Directed by: Bobby Farrelly, Peter Farrelly
Written by:Scot Armstrong, Leslie Dixon, Bobby Farrelly, Peter Farrelly, Kevin Barnett
Starring: Ben Stiller, Michelle Monaghan, Jerry Stiller, Malin Akerman, Carlos Mencia, Rob Corddry
Released: November 22, 2007
Grade: C+

Eddie Cantrow (Ben Stiller) is a 40-year-old guy who has never been married.  He’s not phased by that fact and likes his job working as the manager of a sporting goods store.  His dad (Jerry Stiller) and best friend (Corddry) see things differently however.  They keep telling Eddie that he’s missing out on so much by not having a wife.

In a strange sequence of events, Eddie meets Lila (Akerman), a young woman who works as an environmental researcher.  The two hit it off right away and start spending a lot of time together.  Things couldn’t be better… until Lila gets some bad news – they want her to relocate to Holland for work.  The only way of preventing the move is for her to get married.  So, after 6 weeks together, Eddie and Lila take the plunge and head to Mexico for their honeymoon.

It turns out that Lila is the “bride from hell”.  She has a series of annoying habits and was not entirely honest about her past and her work.  Eddie quickly realises that he shouldn’t have gotten married so soon.  To further complicate matters, he meets a girl named Miranda (Monaghan) who is also staying at the beach-side resort.  They have much in common and enjoy each other’s sense of humour.  Eddie suddenly feels guilty.  This is not because he’s ignoring his sunburnt wife in the hotel room but because he isn’t being honest with Miranda and telling him that he’s married and on his honeymoon.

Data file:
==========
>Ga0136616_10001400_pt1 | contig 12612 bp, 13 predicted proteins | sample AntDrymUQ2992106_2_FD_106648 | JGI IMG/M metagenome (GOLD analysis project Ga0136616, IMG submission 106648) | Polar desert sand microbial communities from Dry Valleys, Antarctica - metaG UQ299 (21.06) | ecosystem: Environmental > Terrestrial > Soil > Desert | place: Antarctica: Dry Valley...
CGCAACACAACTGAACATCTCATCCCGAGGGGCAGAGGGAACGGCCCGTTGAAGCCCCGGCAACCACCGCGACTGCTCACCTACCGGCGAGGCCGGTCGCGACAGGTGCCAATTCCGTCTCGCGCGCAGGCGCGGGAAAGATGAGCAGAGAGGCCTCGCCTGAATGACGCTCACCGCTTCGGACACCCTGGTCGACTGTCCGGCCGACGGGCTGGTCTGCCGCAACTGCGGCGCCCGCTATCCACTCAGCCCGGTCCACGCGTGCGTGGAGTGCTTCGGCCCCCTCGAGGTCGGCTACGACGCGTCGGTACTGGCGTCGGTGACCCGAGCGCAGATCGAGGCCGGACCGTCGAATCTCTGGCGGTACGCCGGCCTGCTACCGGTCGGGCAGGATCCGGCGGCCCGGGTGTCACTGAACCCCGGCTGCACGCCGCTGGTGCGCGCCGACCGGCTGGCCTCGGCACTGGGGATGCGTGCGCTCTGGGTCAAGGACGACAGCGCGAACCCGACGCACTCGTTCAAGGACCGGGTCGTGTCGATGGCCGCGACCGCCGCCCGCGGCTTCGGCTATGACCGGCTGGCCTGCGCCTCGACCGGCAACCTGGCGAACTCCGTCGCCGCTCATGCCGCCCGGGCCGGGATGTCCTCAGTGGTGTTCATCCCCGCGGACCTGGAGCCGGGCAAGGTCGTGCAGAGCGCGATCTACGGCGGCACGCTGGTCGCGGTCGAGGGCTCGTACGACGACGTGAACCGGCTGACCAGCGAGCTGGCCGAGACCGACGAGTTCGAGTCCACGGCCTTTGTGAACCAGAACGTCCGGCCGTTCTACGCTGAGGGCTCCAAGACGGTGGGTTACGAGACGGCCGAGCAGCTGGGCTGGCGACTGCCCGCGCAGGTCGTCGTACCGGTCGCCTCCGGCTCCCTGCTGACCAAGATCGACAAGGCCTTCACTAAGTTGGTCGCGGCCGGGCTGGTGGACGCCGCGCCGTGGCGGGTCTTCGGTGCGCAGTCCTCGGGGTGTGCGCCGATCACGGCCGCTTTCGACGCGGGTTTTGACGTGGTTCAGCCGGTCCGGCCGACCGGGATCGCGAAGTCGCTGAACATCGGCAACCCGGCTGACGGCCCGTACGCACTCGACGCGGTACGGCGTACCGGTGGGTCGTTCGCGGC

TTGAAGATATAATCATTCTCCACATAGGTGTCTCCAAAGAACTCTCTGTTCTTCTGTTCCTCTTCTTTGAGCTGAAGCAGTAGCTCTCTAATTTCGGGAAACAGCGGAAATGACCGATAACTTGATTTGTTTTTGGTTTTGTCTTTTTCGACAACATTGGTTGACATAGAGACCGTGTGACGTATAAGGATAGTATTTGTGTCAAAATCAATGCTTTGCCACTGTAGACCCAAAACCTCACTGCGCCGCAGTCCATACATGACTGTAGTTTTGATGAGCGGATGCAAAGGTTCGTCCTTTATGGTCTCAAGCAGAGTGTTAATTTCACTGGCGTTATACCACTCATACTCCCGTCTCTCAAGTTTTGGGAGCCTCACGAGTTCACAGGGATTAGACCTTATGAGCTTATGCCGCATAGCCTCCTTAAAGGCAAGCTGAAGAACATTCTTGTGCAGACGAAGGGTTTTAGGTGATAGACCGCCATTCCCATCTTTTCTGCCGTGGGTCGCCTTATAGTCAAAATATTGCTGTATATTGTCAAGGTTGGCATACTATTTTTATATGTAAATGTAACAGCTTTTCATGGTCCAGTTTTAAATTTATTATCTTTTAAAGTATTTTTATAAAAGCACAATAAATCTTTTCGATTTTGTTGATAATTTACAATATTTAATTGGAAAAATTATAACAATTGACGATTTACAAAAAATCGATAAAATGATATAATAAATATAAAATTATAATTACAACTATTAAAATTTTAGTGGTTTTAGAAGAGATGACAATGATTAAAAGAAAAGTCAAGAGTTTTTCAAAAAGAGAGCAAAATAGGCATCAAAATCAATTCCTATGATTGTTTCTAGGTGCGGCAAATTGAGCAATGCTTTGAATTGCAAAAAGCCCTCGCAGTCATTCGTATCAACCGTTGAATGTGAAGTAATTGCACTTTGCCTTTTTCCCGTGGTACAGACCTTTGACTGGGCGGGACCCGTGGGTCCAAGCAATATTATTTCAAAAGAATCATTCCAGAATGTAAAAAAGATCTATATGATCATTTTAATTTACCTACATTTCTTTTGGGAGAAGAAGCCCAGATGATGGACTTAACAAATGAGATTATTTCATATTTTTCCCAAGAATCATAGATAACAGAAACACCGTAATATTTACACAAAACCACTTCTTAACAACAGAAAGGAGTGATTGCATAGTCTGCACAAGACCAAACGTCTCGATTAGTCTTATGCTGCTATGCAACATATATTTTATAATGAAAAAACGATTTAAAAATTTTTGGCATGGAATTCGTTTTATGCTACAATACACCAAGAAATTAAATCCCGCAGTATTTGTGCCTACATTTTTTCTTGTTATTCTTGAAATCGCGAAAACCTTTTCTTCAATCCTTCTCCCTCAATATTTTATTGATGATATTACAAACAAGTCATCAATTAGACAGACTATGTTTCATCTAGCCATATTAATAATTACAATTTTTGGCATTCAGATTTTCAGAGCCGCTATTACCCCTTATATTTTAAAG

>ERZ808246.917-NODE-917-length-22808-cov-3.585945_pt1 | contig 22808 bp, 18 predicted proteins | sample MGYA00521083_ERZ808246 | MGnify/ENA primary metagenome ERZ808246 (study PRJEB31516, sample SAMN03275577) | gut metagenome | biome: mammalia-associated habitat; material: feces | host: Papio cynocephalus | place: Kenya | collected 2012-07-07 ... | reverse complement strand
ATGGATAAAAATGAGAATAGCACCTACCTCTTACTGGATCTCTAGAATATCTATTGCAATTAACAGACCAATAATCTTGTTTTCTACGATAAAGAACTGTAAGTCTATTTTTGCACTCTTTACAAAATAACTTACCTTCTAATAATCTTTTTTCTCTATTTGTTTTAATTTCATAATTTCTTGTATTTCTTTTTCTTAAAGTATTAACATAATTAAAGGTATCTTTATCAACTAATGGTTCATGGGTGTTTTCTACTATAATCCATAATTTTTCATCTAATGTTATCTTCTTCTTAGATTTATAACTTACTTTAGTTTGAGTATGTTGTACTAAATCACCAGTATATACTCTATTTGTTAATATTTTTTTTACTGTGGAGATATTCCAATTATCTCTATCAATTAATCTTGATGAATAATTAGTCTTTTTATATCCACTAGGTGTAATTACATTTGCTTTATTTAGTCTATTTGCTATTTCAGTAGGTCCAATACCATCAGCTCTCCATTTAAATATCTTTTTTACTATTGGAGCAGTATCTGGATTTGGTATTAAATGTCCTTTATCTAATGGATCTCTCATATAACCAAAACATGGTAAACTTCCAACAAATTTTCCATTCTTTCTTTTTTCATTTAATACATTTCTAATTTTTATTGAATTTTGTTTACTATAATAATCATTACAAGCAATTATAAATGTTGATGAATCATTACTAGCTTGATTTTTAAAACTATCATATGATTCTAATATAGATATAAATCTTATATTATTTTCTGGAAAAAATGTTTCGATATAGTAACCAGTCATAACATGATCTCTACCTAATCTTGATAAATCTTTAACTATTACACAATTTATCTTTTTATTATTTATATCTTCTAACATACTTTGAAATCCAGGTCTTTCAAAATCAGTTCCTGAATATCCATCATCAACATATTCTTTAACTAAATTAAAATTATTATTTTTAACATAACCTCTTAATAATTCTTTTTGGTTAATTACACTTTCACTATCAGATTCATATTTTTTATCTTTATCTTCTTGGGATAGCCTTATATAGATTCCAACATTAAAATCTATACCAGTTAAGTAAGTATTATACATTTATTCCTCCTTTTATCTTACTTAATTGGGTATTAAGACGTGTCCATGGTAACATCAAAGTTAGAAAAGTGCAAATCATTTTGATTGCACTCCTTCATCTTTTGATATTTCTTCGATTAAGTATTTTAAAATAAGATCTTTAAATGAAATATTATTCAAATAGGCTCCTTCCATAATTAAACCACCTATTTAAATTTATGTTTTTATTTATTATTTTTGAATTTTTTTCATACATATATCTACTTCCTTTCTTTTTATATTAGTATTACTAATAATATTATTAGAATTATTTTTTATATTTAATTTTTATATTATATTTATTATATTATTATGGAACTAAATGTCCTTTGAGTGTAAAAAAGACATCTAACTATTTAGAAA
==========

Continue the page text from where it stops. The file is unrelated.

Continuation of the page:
This could have been funny but the screenplay is not well written.  I expected much better from Peter and Bobby Farrelly, the guys responsible for such comedic classics as There’s Something About Mary and Shallow HalThe Heatbreak Kid is actually a remake of a 1972 Neil Simon film of the same title which stared Charles Grodin and Cybill Shepherd.

My big problem with this film was that I didn’t understand the Lila character.  As I’ve alluded to earlier, she reveals a few things about herself that Eddie would have preferred to know before they were married.  Did she do this deliberately?  This is what’s never made clear.  How then, can I see her as the villain?  Why should I be cheering for Eddie to hook up with the new girl when I’m thinking that Lila is an innocent pawn?  Isn’t it just as much Eddie’s fault for rushing into this relationship?

My issues with the farcical storyline prevented me from enjoying the film’s attempted humour.  Some of the key jokes aren’t too bad.  They’re crude but I liked that – they caught me off guard.  A scene near the end of the film involving a jellyfish sting was the standout.  It will undoubtedly get an audience reaction in every cinema in which this movie is shown.

The jokes and style are similar to that of There’s Something About Mary but in the end, The Heartbreak Kid is a vastly inferior film.